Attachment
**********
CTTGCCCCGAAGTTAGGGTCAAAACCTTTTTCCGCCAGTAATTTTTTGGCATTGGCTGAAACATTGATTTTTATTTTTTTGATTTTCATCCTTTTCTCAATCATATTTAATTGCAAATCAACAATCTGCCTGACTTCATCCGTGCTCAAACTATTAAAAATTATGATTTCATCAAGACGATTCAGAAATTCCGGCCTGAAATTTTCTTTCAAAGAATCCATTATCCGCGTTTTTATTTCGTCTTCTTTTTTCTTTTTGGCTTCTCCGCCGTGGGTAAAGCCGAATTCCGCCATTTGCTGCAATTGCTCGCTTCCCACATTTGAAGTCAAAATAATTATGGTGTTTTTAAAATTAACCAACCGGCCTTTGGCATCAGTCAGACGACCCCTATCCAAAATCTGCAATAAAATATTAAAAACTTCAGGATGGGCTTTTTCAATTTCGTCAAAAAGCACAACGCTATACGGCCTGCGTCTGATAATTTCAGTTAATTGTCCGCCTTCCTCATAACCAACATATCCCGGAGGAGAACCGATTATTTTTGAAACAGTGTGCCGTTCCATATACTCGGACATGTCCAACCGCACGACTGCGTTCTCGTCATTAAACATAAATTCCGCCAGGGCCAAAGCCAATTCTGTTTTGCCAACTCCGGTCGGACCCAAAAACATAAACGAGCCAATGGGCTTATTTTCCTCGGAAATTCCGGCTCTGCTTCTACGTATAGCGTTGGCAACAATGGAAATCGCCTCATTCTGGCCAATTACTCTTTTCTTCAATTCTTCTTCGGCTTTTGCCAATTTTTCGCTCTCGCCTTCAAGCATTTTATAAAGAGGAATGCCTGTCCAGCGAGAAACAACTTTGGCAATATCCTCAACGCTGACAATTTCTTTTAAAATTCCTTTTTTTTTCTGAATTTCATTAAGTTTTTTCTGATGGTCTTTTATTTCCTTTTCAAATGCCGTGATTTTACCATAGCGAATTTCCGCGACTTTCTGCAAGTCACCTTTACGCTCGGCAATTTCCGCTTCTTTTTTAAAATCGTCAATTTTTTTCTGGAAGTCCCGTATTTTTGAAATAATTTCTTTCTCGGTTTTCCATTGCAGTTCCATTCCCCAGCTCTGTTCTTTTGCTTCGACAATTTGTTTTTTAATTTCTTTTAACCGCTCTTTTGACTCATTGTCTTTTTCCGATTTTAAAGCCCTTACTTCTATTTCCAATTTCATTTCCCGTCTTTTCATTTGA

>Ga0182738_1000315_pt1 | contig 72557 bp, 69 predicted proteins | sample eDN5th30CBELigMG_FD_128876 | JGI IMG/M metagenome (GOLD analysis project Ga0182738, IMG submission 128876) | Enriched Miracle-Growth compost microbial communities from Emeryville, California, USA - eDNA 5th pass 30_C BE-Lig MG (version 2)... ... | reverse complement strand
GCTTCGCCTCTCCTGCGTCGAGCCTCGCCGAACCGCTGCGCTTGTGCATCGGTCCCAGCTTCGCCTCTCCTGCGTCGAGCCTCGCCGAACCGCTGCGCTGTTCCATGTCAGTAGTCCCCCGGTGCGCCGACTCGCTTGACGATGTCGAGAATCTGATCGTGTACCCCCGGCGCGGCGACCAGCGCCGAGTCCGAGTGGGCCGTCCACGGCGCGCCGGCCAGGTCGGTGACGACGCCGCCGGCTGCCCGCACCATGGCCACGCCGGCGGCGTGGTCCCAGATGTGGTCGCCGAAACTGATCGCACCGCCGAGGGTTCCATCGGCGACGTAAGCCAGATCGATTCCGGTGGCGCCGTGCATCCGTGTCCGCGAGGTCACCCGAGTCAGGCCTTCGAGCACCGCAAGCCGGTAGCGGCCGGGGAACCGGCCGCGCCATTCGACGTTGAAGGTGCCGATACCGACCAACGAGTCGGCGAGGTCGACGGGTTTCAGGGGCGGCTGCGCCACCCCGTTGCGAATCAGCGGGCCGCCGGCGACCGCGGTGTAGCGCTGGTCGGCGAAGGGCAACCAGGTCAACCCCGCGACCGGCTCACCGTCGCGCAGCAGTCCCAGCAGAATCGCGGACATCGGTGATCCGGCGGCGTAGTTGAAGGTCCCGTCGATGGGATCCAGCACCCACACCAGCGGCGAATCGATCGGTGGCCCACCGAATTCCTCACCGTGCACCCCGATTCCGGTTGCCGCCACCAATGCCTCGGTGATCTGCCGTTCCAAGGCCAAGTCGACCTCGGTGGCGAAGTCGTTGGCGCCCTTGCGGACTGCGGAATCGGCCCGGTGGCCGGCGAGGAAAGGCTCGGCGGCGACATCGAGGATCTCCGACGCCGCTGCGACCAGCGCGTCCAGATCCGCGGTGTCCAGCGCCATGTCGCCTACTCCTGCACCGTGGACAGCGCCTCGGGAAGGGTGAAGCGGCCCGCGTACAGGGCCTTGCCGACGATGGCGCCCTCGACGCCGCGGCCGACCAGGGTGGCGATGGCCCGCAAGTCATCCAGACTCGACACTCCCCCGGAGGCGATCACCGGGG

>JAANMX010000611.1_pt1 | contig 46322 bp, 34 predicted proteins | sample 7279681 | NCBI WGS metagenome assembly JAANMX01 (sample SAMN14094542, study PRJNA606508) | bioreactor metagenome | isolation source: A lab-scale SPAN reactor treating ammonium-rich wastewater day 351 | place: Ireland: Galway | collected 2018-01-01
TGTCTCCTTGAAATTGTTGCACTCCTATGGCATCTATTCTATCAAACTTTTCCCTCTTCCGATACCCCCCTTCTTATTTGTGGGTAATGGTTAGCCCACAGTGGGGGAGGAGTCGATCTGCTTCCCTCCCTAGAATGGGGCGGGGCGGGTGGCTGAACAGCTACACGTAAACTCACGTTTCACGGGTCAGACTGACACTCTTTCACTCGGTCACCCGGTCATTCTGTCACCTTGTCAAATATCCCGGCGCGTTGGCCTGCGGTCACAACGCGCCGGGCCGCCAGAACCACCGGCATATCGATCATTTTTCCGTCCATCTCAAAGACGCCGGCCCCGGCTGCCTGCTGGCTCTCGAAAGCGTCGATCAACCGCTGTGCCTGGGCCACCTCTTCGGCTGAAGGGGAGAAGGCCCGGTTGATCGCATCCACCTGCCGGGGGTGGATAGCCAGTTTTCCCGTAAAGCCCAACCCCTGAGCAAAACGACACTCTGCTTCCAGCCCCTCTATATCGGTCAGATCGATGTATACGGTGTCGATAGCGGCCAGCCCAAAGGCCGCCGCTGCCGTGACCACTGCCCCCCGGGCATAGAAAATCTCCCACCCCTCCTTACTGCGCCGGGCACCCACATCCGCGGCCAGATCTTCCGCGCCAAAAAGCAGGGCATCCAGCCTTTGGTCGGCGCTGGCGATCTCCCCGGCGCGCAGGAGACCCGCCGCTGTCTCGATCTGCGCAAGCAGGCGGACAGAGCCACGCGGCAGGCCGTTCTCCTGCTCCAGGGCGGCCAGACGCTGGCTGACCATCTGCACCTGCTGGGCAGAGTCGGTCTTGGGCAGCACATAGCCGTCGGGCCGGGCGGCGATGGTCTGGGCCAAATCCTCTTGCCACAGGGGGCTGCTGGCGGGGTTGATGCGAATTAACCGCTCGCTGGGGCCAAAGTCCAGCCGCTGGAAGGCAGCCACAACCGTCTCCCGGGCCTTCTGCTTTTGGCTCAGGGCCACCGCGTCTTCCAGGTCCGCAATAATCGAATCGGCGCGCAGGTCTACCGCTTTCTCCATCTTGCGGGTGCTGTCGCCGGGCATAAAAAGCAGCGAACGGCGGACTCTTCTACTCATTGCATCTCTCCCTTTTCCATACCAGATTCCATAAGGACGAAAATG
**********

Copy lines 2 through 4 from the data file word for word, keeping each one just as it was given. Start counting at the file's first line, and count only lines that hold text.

>Ga0182738_1000315_pt1 | contig 72557 bp, 69 predicted proteins | sample eDN5th30CBELigMG_FD_128876 | JGI IMG/M metagenome (GOLD analysis project Ga0182738, IMG submission 128876) | Enriched Miracle-Growth compost microbial communities from Emeryville, California, USA - eDNA 5th pass 30_C BE-Lig MG (version 2)... ... | reverse complement strand
GCTTCGCCTCTCCTGCGTCGAGCCTCGCCGAACCGCTGCGCTTGTGCATCGGTCCCAGCTTCGCCTCTCCTGCGTCGAGCCTCGCCGAACCGCTGCGCTGTTCCATGTCAGTAGTCCCCCGGTGCGCCGACTCGCTTGACGATGTCGAGAATCTGATCGTGTACCCCCGGCGCGGCGACCAGCGCCGAGTCCGAGTGGGCCGTCCACGGCGCGCCGGCCAGGTCGGTGACGACGCCGCCGGCTGCCCGCACCATGGCCACGCCGGCGGCGTGGTCCCAGATGTGGTCGCCGAAACTGATCGCACCGCCGAGGGTTCCATCGGCGACGTAAGCCAGATCGATTCCGGTGGCGCCGTGCATCCGTGTCCGCGAGGTCACCCGAGTCAGGCCTTCGAGCACCGCAAGCCGGTAGCGGCCGGGGAACCGGCCGCGCCATTCGACGTTGAAGGTGCCGATACCGACCAACGAGTCGGCGAGGTCGACGGGTTTCAGGGGCGGCTGCGCCACCCCGTTGCGAATCAGCGGGCCGCCGGCGACCGCGGTGTAGCGCTGGTCGGCGAAGGGCAACCAGGTCAACCCCGCGACCGGCTCACCGTCGCGCAGCAGTCCCAGCAGAATCGCGGACATCGGTGATCCGGCGGCGTAGTTGAAGGTCCCGTCGATGGGATCCAGCACCCACACCAGCGGCGAATCGATCGGTGGCCCACCGAATTCCTCACCGTGCACCCCGATTCCGGTTGCCGCCACCAATGCCTCGGTGATCTGCCGTTCCAAGGCCAAGTCGACCTCGGTGGCGAAGTCGTTGGCGCCCTTGCGGACTGCGGAATCGGCCCGGTGGCCGGCGAGGAAAGGCTCGGCGGCGACATCGAGGATCTCCGACGCCGCTGCGACCAGCGCGTCCAGATCCGCGGTGTCCAGCGCCATGTCGCCTACTCCTGCACCGTGGACAGCGCCTCGGGAAGGGTGAAGCGGCCCGCGTACAGGGCCTTGCCGACGATGGCGCCCTCGACGCCGCGGCCGACCAGGGTGGCGATGGCCCGCAAGTCATCCAGACTCGACACTCCCCCGGAGGCGATCACCGGGG

>JAANMX010000611.1_pt1 | contig 46322 bp, 34 predicted proteins | sample 7279681 | NCBI WGS metagenome assembly JAANMX01 (sample SAMN14094542, study PRJNA606508) | bioreactor metagenome | isolation source: A lab-scale SPAN reactor treating ammonium-rich wastewater day 351 | place: Ireland: Galway | collected 2018-01-01